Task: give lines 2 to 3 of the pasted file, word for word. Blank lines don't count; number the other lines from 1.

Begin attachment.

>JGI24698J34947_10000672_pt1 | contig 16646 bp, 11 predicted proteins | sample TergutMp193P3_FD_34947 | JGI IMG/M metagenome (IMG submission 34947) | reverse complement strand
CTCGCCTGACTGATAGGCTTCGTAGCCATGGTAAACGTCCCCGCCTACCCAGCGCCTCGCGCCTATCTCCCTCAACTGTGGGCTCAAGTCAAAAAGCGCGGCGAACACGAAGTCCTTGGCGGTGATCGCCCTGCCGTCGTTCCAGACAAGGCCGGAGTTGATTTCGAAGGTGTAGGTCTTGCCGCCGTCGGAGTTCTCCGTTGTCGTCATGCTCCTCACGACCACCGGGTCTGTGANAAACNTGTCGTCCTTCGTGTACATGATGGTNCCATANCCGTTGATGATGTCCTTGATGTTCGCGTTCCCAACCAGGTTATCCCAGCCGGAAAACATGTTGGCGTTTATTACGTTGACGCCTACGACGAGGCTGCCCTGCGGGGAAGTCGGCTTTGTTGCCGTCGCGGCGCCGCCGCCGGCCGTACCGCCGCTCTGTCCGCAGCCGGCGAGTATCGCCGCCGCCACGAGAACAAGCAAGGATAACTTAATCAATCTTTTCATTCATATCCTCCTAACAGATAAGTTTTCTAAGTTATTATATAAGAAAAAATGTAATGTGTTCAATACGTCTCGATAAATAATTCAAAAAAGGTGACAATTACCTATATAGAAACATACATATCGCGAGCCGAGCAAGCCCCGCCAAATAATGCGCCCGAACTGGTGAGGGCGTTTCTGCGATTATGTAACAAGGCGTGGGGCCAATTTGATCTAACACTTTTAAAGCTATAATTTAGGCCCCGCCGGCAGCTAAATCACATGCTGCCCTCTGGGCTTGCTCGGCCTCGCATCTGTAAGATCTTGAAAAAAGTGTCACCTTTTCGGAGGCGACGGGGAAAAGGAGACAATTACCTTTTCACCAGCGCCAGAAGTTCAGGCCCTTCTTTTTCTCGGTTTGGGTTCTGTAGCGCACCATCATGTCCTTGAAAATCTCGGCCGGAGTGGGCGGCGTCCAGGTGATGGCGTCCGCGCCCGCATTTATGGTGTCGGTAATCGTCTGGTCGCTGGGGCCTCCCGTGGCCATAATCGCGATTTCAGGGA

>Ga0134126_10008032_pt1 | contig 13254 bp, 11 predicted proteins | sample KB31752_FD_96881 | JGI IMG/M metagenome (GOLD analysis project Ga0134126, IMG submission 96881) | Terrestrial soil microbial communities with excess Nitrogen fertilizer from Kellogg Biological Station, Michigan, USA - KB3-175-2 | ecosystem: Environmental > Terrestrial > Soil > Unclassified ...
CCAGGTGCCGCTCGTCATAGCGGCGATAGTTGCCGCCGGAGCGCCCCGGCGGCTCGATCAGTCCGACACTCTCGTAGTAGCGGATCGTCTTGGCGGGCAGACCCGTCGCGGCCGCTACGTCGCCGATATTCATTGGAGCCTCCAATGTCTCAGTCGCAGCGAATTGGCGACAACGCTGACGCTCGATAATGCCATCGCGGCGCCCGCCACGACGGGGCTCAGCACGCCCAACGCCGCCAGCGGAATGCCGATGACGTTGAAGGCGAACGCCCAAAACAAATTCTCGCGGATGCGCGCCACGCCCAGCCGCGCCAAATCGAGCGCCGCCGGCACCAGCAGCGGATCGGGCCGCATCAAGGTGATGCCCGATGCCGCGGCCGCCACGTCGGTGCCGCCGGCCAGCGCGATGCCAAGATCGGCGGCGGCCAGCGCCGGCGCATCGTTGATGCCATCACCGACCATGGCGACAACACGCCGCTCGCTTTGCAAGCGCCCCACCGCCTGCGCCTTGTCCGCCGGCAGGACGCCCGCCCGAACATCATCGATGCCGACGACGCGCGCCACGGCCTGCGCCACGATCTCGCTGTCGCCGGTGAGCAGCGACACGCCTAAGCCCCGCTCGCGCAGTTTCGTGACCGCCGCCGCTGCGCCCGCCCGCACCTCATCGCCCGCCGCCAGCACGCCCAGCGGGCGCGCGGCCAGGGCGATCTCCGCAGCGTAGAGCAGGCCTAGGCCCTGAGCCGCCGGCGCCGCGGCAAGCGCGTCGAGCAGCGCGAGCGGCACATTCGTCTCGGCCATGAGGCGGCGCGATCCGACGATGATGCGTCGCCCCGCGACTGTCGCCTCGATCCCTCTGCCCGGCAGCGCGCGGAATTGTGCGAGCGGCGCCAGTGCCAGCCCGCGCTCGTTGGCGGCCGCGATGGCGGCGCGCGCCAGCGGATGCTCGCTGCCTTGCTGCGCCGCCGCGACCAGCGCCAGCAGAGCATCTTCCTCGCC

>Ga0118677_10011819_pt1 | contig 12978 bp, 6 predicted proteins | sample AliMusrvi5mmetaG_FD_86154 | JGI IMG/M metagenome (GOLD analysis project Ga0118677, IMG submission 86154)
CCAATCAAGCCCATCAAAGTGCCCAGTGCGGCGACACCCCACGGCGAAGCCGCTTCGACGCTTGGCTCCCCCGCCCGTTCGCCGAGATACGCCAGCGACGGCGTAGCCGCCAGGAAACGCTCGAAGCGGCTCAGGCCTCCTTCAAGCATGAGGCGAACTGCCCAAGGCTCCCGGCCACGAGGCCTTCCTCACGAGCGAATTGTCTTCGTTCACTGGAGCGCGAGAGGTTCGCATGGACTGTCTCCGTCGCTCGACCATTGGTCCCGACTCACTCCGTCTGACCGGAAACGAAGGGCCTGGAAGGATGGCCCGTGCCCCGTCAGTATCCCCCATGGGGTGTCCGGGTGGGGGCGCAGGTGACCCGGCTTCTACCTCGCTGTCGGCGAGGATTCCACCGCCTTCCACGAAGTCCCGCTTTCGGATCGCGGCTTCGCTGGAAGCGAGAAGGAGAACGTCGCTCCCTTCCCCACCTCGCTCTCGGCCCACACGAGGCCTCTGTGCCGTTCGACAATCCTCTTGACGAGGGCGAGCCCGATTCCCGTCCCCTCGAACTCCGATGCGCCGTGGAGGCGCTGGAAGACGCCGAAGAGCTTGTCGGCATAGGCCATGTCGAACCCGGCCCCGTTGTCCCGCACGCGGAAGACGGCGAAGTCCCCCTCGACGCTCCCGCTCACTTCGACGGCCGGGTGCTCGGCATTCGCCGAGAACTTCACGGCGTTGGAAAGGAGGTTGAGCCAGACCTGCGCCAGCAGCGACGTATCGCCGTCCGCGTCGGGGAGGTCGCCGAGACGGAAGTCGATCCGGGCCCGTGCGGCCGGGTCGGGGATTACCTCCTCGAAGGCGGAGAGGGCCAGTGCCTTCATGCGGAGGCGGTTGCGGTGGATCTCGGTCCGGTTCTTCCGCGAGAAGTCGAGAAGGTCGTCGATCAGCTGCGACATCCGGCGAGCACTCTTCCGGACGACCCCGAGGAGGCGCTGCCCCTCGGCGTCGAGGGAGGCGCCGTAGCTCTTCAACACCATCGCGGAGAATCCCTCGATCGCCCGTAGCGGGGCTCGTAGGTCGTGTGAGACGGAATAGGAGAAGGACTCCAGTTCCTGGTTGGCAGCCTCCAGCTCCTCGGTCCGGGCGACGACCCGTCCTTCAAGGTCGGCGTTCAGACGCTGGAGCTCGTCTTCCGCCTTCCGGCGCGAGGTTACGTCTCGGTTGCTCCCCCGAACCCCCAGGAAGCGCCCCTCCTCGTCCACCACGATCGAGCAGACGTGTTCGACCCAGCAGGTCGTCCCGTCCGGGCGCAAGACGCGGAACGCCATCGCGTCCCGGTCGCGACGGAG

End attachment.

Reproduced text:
CTCGCCTGACTGATAGGCTTCGTAGCCATGGTAAACGTCCCCGCCTACCCAGCGCCTCGCGCCTATCTCCCTCAACTGTGGGCTCAAGTCAAAAAGCGCGGCGAACACGAAGTCCTTGGCGGTGATCGCCCTGCCGTCGTTCCAGACAAGGCCGGAGTTGATTTCGAAGGTGTAGGTCTTGCCGCCGTCGGAGTTCTCCGTTGTCGTCATGCTCCTCACGACCACCGGGTCTGTGANAAACNTGTCGTCCTTCGTGTACATGATGGTNCCATANCCGTTGATGATGTCCTTGATGTTCGCGTTCCCAACCAGGTTATCCCAGCCGGAAAACATGTTGGCGTTTATTACGTTGACGCCTACGACGAGGCTGCCCTGCGGGGAAGTCGGCTTTGTTGCCGTCGCGGCGCCGCCGCCGGCCGTACCGCCGCTCTGTCCGCAGCCGGCGAGTATCGCCGCCGCCACGAGAACAAGCAAGGATAACTTAATCAATCTTTTCATTCATATCCTCCTAACAGATAAGTTTTCTAAGTTATTATATAAGAAAAAATGTAATGTGTTCAATACGTCTCGATAAATAATTCAAAAAAGGTGACAATTACCTATATAGAAACATACATATCGCGAGCCGAGCAAGCCCCGCCAAATAATGCGCCCGAACTGGTGAGGGCGTTTCTGCGATTATGTAACAAGGCGTGGGGCCAATTTGATCTAACACTTTTAAAGCTATAATTTAGGCCCCGCCGGCAGCTAAATCACATGCTGCCCTCTGGGCTTGCTCGGCCTCGCATCTGTAAGATCTTGAAAAAAGTGTCACCTTTTCGGAGGCGACGGGGAAAAGGAGACAATTACCTTTTCACCAGCGCCAGAAGTTCAGGCCCTTCTTTTTCTCGGTTTGGGTTCTGTAGCGCACCATCATGTCCTTGAAAATCTCGGCCGGAGTGGGCGGCGTCCAGGTGATGGCGTCCGCGCCCGCATTTATGGTGTCGGTAATCGTCTGGTCGCTGGGGCCTCCCGTGGCCATAATCGCGATTTCAGGGA

>Ga0134126_10008032_pt1 | contig 13254 bp, 11 predicted proteins | sample KB31752_FD_96881 | JGI IMG/M metagenome (GOLD analysis project Ga0134126, IMG submission 96881) | Terrestrial soil microbial communities with excess Nitrogen fertilizer from Kellogg Biological Station, Michigan, USA - KB3-175-2 | ecosystem: Environmental > Terrestrial > Soil > Unclassified ...